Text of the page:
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Evolution is caused by changes in the genetic composition of populations. In the field of population genetics, scientists model this process as changes in the frequency of alleles at individual genetic loci. This simple representation of how evolution occurs dates to Gregor Mendel’s analysis of trait inheritance patterns in pea plants, first presented in 1865. Mendel determined, using rigorous collection of data, that noticeable traits are controlled by two alleles of each gene (he called them factors), one from each parent. In addition, he concluded that some alleles are dominant to others (deemed recessive). Interestingly, Mendel’s data was not appreciated until 1900, probably in part because his approach to the study of inheritance was so divergent from his predecessors. Even after his brilliant experiments were rediscovered, it took 30 additional years for Mendelian inheritance to become integrated with evolutionary theory and to gain universal acceptance.
Why was such a seemingly clear and straightforward process dormant for so long and then the center of controversy for decades? One key to the controversy is that we rarely see the clear patterns of inheritance described by Mendel. Animal and plant breeders most often see evidence for what was described as blending inheritance, or offspring whose phenotypes are intermediate between those of their parents, rather than the discrete segregation of traits into well-defined categories, like smooth versus wrinkled peas or red versus white flowers. Mendelian inheritance thus did not align well with practical experience and it took decades to reconcile the two. Additionally, there are now known to be modes of inheritance that, at first glance, appear to violate Mendel’s laws. Deeper investigations into genetics using molecular biology have effectively characterized these novel modes of inheritance. The new information does not invalidate Mendel’s findings, however, it simply enhances his model.
There are three main phenomena: epistasis, pleiotropy, and sex-linkage that appear to violate the basic dominance and recessivity rules of Mendelian inheritance. Epistasis occurs when two or more genes or alleles interact to affect a phenotype. A function of one gene product may be required to allow another gene to be expressed or to function normally. On the other hand, pleiotropy occurs when one gene controls the expression of multiple phenotypes in an individual. For example, a large proportion of cats with white fur and blue eyes are deaf 1. Pleiotropy is often antagonistic, meaning that the same gene causes beneficial changes in one facet of an individual’s phenotype while at the same time causing damaging changes in some other aspect of an individual’s phenotype. Antagonistic pleiotropy is seen as a tradeoff or constraint on evolution, as proposed by George C. Williams. For example, the age specific decline in performance, or senescence, is thought to be a pleiotropic trait controlled by the same genes that increase early-life fecundity2,3.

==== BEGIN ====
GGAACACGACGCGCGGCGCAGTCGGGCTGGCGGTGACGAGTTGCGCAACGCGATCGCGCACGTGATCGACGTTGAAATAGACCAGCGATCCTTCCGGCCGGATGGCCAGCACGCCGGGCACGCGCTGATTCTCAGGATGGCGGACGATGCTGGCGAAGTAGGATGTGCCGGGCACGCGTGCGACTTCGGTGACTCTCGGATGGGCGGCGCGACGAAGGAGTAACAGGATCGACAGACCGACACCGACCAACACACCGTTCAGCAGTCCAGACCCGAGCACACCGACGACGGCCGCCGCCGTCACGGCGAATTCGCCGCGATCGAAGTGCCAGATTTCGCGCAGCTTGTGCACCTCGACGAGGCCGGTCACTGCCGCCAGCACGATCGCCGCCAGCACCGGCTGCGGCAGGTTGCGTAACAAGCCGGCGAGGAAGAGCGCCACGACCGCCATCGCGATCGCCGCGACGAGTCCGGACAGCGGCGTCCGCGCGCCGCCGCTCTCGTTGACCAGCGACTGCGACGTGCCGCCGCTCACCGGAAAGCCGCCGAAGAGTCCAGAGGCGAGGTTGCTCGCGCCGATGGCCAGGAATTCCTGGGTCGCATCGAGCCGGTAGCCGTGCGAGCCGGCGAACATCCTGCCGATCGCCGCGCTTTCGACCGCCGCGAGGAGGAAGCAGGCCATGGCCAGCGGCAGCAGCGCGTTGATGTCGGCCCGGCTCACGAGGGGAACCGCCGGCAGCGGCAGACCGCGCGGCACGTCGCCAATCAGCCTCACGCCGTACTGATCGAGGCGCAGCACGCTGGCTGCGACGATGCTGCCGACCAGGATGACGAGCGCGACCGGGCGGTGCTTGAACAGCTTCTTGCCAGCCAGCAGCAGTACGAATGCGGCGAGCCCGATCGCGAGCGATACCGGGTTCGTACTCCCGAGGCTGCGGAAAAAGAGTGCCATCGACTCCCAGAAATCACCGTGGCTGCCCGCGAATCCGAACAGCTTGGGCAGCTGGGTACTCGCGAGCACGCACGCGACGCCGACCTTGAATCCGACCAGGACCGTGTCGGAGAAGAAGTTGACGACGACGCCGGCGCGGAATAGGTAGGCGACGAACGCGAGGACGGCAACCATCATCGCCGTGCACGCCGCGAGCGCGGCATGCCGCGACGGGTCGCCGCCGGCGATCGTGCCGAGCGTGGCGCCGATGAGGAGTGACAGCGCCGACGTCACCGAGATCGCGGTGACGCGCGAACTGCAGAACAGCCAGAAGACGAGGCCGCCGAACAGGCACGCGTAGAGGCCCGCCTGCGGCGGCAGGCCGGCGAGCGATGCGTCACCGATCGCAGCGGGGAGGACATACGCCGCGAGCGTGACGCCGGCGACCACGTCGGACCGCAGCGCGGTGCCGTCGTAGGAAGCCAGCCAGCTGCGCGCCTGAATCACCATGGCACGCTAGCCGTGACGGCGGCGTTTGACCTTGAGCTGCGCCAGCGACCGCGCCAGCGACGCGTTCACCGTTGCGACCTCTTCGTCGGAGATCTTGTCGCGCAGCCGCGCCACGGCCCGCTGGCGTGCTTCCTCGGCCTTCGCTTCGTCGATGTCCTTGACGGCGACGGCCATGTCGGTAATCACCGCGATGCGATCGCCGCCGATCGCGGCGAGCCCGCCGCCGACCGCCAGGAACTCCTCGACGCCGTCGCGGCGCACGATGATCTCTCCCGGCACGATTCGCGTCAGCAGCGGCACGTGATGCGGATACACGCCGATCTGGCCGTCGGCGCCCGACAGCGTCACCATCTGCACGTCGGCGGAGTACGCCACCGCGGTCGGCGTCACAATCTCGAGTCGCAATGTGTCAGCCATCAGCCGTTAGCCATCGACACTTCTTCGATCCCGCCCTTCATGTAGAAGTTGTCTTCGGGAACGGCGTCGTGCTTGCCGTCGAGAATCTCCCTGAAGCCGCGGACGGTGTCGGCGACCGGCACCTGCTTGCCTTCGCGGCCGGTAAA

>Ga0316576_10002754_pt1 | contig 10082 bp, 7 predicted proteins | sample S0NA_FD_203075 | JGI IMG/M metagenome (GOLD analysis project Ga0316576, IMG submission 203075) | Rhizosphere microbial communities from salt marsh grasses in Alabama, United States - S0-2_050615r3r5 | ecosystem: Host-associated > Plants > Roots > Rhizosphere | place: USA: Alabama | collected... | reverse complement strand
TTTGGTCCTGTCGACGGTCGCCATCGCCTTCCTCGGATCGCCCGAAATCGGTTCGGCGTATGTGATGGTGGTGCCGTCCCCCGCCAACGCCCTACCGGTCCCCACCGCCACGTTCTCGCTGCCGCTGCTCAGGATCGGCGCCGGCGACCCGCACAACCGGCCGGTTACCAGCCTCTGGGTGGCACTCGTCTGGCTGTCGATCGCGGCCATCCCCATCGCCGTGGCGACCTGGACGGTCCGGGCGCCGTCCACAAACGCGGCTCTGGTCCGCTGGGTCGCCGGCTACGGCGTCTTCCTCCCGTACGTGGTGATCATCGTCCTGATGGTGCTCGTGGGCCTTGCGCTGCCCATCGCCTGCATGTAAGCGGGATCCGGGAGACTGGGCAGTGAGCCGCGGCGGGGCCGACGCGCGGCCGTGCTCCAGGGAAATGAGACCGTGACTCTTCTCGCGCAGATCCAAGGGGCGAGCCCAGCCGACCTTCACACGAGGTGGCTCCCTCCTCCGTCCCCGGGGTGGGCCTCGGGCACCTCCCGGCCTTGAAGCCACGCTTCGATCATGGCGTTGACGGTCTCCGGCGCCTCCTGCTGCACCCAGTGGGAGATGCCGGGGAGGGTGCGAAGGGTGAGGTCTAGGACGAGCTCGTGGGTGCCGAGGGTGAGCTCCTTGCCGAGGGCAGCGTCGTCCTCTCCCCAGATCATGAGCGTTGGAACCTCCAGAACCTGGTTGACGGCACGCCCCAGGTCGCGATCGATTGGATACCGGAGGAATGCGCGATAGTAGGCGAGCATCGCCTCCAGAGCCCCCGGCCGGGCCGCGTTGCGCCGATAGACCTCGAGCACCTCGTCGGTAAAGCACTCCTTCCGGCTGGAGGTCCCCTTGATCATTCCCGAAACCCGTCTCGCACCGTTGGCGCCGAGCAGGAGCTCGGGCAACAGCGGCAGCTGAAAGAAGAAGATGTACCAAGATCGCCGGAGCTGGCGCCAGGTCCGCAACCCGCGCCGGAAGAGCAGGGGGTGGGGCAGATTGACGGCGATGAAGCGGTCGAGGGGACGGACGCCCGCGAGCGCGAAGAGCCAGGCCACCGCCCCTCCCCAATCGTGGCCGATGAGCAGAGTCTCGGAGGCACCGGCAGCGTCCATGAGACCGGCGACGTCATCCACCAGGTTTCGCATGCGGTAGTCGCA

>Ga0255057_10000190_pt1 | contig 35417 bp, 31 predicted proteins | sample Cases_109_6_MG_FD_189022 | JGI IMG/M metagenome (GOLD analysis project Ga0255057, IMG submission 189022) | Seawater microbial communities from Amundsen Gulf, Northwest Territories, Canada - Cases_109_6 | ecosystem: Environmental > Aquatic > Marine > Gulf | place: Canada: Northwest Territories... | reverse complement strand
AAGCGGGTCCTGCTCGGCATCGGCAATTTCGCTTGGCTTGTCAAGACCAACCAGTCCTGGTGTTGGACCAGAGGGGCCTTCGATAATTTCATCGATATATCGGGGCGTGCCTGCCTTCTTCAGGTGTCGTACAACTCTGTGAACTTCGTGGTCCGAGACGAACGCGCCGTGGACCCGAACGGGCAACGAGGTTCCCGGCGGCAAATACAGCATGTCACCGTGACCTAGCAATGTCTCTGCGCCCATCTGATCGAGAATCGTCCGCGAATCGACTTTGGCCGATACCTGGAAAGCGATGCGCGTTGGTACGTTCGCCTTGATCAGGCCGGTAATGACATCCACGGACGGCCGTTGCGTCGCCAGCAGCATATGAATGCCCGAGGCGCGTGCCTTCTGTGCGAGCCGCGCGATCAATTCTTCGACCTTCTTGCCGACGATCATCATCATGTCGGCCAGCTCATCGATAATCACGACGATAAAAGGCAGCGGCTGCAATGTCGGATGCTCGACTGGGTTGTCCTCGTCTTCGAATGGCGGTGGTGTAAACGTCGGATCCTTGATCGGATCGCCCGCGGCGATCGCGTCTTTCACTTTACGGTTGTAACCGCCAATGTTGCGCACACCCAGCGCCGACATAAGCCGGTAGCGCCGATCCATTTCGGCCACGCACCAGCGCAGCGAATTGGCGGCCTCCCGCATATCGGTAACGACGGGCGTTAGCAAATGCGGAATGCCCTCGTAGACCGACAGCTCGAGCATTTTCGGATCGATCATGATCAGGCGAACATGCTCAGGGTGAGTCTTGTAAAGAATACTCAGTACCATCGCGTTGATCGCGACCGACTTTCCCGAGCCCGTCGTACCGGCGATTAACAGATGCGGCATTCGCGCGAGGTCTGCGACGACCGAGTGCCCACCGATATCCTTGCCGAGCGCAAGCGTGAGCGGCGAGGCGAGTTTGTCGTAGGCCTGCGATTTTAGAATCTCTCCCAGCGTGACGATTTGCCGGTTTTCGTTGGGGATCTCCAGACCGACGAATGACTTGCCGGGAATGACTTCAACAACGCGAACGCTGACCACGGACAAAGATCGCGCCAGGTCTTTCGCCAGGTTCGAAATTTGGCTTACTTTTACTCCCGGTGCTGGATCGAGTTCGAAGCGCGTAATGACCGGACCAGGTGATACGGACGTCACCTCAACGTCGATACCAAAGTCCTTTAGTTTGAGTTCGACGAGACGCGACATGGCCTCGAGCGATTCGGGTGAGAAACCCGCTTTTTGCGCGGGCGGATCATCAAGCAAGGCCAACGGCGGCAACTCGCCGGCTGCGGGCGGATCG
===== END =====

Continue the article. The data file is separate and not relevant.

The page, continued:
Sex linkage is another phenomenon discovered as a counter-example to basic Mendelian inheritance. In many organisms, pairs of sex chromosomes determine gender. In humans and many mammals, XX individuals are female while XY individuals are male. Male offspring inherit an X from their mother and a Y from their father; females inherit an X from their mother and an X from their father. In most species, the ratio of males to females at birth under “normal” environmental conditions is 1:1. Y-chromosomes undergo little recombination with X chromosomes during meiosis, due to the fact that, over evolutionary time, they have lost a substantial number of genes. Interestingly, there are only 16 genes shared by the human X and Y chromosomes4.
For X-linked traits (traits encoded by genes on the X chromosome) females can be homozygous (having two copies of the same allele) or heterozygous (having two different alleles). If the trait is recessive, females will only show the phenotype for the trait if they are homozygous. Heterozygous females “carry” the recessive allele, but do not express the phenotype of that allele. Statistically speaking, half of her sons will inherit this recessive allele and all will express the phenotype because males have only one X chromosome.
A commonly used example of an X-linked phenotype is hemophilia, a disease that prevents the synthesis of blood clotting proteins. If a female is heterozygous (is a carrier, genotype XH Xh) mates with a normal male (genotype XH Y), 50% of the sons will be affected. If the female was instead homozygous for the trait (genotype Xh Xh ), none of her daughters would be hemophiliacs but 100% of her sons would be. The differential phenotypic ratios seen in sons and daughters appears to violate Mendel’s laws, yet Mendel’s first law still applies; each offspring has a 50% chance of inheriting an X-chromosome carrying the hemophilia allele from a heterozygous mother5.
Like humans, the fruit fly Drosophila melanogaster has an XY-sex determination system. D. melanogaster make excellent laboratory organisms because they are easy to keep, breed, and manipulate. Wild-type flies have what is considered normal body morphology and red eyes. Many lines are readily available for purchase, including some with mutations resulting in flies without eyes, with eyes of varying color, or missing wings. These organisms can be used to study or demonstrate both Mendelian and non-Mendelian inheritance patterns. In fact, 1933 Nobel Prize winner, Thomas Hunt Morgan, first noticed that some genes are sex-linked using this system6.